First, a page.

Assimilating the full multicategory sea ice state as proposed in Massonnet et al. (2015) is found to greatly improve the performance for the sea ice state and also of the ocean surface, but it also introduces a bias in the volume of the thick ice categories. Ensuring that the assimilation preserves the sea ice thickness of the forecasts in each category can mitigate this drift without degrading the performance of the system. Our results suggest that the skill in total ice thickness relates to the improvement in the multicategory ice concentration. We did not investigate how changing the number of categories would impact the efficiency of the assimilation. Adding ice volumes to the state vector did not have a beneficial effect. We also found that the drift in thickness was caused by the postprocessing of the ice volume rather than by the postprocessing of the ice concentration. This emphasises the need to wisely choose the assimilation state vector in order to prevent possible drifts in the bias caused by the postprocessing of unphysical values. Note, that in our experiments regarding the ice states, we used the strongly coupled approach in order to avoid suboptimal feedback from the ocean state.

The current study is solely based on the assimilation of ice concentration for the purpose of reanalysis and is carried out in an idealised perfect twin experiment framework (or OSSE). While the results indicate that the method proposed is capable of dynamically constraining parts of the ocean and the sea ice variability of the climate system in the poles, there is need for further investigation before the result can be directly used in production runs:

• While perfect twin experiments allow a careful analysis of the impact of assimilation, it assumes erroneously that the model is unbiased. The optimal setting must be tested in a non-perfect framework, e.g. using fraternal twin experiments where the observations are constructed from an independent model, or with real data relying on independent observations for validation.
• The performance of the different assimilation schemes are evaluated based on their performance during the reanalysis and it remains to be investigated how long the benefit from the assimilation persists in prediction runs. However, our assimilation cycle of one month is relatively long. Our results thus indicate that the performance of the assimilation is not rapidly declining after the assimilation. In addition, the assimilation demonstrated skill for ice thickness that previous studies found to provide the strongest predictive skill.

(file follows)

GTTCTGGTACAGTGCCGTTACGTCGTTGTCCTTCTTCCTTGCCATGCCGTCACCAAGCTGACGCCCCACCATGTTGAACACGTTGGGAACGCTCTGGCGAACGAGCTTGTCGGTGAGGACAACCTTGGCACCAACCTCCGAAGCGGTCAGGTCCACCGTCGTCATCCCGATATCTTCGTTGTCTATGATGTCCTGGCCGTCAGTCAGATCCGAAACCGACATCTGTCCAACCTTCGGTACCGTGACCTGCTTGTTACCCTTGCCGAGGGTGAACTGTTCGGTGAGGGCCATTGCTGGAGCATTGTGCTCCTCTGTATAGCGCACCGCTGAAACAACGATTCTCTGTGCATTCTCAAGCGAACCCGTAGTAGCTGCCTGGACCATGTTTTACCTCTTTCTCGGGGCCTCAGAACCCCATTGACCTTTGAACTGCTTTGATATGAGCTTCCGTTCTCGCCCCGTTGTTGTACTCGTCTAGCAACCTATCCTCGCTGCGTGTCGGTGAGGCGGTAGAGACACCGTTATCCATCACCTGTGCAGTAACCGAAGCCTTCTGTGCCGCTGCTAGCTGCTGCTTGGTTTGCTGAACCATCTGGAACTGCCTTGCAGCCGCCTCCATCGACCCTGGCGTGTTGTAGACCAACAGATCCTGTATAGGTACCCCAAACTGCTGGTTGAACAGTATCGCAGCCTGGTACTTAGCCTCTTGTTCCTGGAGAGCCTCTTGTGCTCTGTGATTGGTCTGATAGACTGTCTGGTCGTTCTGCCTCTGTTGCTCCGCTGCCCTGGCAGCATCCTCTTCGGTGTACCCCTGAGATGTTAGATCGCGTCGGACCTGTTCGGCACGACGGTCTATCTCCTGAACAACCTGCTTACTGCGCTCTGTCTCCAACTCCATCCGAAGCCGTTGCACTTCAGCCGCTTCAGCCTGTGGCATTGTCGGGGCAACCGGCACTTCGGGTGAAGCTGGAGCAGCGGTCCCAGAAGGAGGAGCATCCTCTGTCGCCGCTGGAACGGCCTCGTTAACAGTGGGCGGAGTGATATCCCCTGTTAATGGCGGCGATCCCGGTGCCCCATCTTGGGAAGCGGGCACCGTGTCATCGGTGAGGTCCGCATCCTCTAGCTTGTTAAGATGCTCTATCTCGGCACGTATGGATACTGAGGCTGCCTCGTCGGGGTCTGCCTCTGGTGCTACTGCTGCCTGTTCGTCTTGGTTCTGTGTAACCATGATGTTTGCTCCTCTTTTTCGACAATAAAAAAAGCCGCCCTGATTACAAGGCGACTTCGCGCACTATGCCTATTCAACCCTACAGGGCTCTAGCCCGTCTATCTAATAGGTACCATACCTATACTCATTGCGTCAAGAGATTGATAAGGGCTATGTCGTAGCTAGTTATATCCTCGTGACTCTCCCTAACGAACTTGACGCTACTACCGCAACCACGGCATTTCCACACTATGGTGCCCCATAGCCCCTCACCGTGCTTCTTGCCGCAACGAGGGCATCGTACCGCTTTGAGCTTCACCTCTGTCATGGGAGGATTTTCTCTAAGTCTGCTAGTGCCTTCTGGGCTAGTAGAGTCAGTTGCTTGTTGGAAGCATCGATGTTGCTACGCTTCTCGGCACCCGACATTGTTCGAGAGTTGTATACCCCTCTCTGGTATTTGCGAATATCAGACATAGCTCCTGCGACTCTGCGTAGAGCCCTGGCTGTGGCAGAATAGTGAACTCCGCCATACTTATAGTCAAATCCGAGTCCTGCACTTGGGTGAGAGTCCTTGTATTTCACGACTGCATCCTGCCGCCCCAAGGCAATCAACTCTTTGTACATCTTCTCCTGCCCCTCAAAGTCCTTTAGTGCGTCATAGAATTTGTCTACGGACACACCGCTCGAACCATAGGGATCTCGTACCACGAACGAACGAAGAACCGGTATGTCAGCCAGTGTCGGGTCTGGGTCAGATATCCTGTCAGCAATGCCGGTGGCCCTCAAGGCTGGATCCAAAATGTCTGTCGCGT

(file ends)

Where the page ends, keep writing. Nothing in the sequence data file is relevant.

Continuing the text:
• We have quantified the reduction of the error that can potentially be achieved with ice concentration only. However, there are many other variables observed. For instance, sea ice variability has been successfully constrained by only making use of ocean and atmospheric observations (Bushuk et al., 2017). There is a need to quantify the additional value of assimilating ice concentration when a more complete observation network is assimilated.
• Recently other sources of observations have become available in the polar region: ice tethered profiles (Toole et al., 2011), acoustic tomography (Sagen et al., 2016), ice drift from buoys or derived from SAR images (Sumata et al., 2014), and ice thickness available from ICESat CryoSat–2 or SMOS product (Kwok and Rothrock, 2009; Laxon et al., 2013; Kaleschke et al., 2012). While they would, in a first stage, serve as independent source of validation for our realistic framework, we aim at developing capability to ingest them in our system. The same procedure as the one used here will be repeated.
• In our study, we solely focussed on the ice and the ocean compartment, however, other components of the Earth system model are influenced by changes in the ice and in the ocean. This should be examined for finer resolutions in order to account for the different scales in the atmosphere compared to the ocean and the sea ice.